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Young men and women attending Bible schools and seminaries are usually required to take at least one course in the art and science of preaching. This kind of study is called homiletics and deals with the purpose and structure of the sermon. Students are taught different types of preaching such as expository, which is to simply read the scriptures in a narrative form and expound on its most basic meaning.

They are taught hortatory preaching which is the form of preaching aimed at exhortation and strengthening the believer. Several other methods are taught as well and it is from one of these methods that this article has its basis and its overall impetus. The kind of preaching I am referring to is “refutation preaching.” Refutation preaching as its name implies serves to refute some doctrine or teaching that has previously been established and generally accepted. Often these previously established teachings have been based on the scriptures themselves. Still other teachings have gained acceptance through oral communication. When believers hear one another confirming a particular saying, spiritual principle or doctrine it is often accepted without any further investigation.

Refutation preaching or teaching is by no means a modern phenomenon. It is as ancient as the prophets of Israel who employed it often. The priests would often encourage the people to tithe, attend church and show honor to them while the lives of their constituents were obviously out of tilt with Gods will. The prophets would appear and “refute” the commonly accepted and much loved teaching of the priests by saying that the people needed less sacrifice and ceremony and more repentance and confession. This did not make them very popular and often the prophets were thought to be on the outer fringes and not to be taken too seriously. Their teachings were categorized as heresy, fantasy and sometimes lunacy. Many times the prophets were explicitly instructed to warn the people that a familiar saying they all verbally exchanged was displeasing to God. These sayings were referred to as “proverbs.” Similar to today’s hackneyed popular sayings, after investigation they often prove to be insubstantial and inaccurate. Two Prime examples can be found in Ezekiel’s prophecies.

22 Son of man, what is that proverb that ye have in the land of Israel, saying, the days are prolonged, and every vision faileth?

23 Tell them therefore, thus saith the Lord God; I will make this proverb to cease, and they shall no more use it as a proverb in Israel; but say unto them, The days are at hand, and the effect of every vision.

24 For there shall be no more any vain vision nor flattering divination within the house of Israel.

25 For I am the Lord: I will speak, and the word that I shall speak shall come to pass; it shall be no more prolonged: for in your days, O rebellious house, will I say the word, and will perform it, saith the Lord God. (Ezekiel 12:22-25)

2 The word of the Lord came unto me again, saying, What mean ye that ye use this proverb concerning the land of Israel, saying, the fathers have eaten sour grapes, and the children’s teeth are set on edge?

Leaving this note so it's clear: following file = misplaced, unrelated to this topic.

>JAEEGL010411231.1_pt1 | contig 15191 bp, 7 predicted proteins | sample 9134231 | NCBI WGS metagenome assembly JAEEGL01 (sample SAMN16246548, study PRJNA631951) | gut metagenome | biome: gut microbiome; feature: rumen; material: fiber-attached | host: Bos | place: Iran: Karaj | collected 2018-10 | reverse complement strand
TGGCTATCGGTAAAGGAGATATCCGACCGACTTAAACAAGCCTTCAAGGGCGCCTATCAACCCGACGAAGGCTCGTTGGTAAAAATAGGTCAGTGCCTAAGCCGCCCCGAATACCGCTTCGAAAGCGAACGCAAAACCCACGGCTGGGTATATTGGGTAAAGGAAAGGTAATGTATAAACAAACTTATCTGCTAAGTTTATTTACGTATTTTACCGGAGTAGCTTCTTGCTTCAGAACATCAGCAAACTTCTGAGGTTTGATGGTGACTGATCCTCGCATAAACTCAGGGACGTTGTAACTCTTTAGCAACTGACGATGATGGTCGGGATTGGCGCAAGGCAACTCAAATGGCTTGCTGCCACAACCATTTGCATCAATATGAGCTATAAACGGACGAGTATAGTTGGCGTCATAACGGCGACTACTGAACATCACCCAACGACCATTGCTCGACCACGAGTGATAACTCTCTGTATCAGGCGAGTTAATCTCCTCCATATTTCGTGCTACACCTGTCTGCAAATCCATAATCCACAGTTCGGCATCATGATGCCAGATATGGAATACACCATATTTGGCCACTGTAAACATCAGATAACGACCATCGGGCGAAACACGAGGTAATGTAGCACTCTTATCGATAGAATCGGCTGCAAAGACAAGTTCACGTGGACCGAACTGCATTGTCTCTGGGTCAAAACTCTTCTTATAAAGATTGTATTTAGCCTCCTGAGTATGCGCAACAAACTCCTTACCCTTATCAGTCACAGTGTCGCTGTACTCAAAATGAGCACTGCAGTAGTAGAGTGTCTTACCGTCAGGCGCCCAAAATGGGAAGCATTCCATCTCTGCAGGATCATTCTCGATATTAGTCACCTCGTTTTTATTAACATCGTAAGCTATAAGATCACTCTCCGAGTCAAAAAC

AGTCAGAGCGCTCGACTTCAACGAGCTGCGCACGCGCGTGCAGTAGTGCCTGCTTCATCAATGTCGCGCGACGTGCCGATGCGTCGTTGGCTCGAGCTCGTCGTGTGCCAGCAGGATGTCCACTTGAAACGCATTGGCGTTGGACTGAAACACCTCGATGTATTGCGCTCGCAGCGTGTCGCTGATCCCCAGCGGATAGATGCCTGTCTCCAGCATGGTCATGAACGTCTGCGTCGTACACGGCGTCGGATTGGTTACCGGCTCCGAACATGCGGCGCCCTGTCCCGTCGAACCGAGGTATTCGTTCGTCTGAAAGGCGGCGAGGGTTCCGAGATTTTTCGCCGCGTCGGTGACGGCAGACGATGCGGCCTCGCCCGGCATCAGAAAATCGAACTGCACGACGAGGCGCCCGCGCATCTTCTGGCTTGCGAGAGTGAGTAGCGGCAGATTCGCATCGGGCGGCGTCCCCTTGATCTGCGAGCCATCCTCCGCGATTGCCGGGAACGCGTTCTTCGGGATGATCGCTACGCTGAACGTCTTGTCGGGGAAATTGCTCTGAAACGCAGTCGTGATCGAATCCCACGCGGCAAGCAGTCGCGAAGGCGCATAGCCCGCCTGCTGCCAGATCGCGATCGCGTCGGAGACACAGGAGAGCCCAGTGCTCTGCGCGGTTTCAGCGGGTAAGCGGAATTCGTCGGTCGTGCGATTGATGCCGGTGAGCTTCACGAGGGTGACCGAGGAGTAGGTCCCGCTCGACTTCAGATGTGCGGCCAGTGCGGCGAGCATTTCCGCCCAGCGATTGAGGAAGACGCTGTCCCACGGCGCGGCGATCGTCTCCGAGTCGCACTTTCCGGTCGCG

3 As I live, saith the Lord God, ye shall not have occasion any more to use this proverb in Israel.

4 Behold, all souls are mine; as the soul of the father, so also the soul of the son is mine: the soul that sinneth, it shall die. (Ezekiel 18:1-4)

Among the great refutation preachers Jesus Christ stands far above them all. He challenged commonly accepted interpretations of the written word and he shook down many of the oral traditions and popular sayings that were so common in his day. Jesus often spoke in the following way…

21 Ye have heard that it was said by them of old time…

(Matthew 5:21 / Matthew 5:27 & 28)

22 But I say unto you…

(Matthew 5:22 / 5:32 / 5:34)

31 …It hath been said…

(Matthew 5:31)

Again, ye have heard that it hath been said by them of old time…

(Matthew 5:33)

Jesus used refutation when he was tempted of Satan in the wilderness…

6 …for it is written, He shall give his angels charge concerning thee…

7 …It is written again, Thou shalt not tempt the Lord thy God.

(Matthew 4:6-7)

This kind of refutation is more refined as it is discernment between two scripture passages. Both were authoritative and wholly inspired of God but one was petted, preferred and protected above all others dealing with the same subject. This preferred passage was used as a ploy to attain the evil intention of its bearer that in this case is the devil. In other cases it is often some very sincere Christians.

Over emphasis of a scripture passage was another problem Jesus dealt with through refutation. An example of this is seen in the Pharisees’ attempt to foil the teachings of Jesus on the subject of divorce. The Pharisees tested Jesus with a question from the Law of Moses…

…Why did Moses then command to give a writing of divorcement, and to put her away? (Matthew 19:7)

Jesus replied with…

…Moses because of the hardness of your hearts suffered you to put away your wives… (Matthew 19:8)

They had elevated the writings of Moses on this subject to a “command,” but Jesus reduced it to permission or toleration with his answer. Jesus actually refuted the dead written word with a living word of the Holy Spirit. He refuted their lopsided approach to this doctrine with a balanced reply from the Spirit and the Word but in any event it was refuted. The apostle Paul also refuted the teachings of the Jewish Christians who were frequently falling back to the Mosaic Law for their salvation. Today preachers are using refutation to overturn the false teachings and heresies but little is done to refute clich


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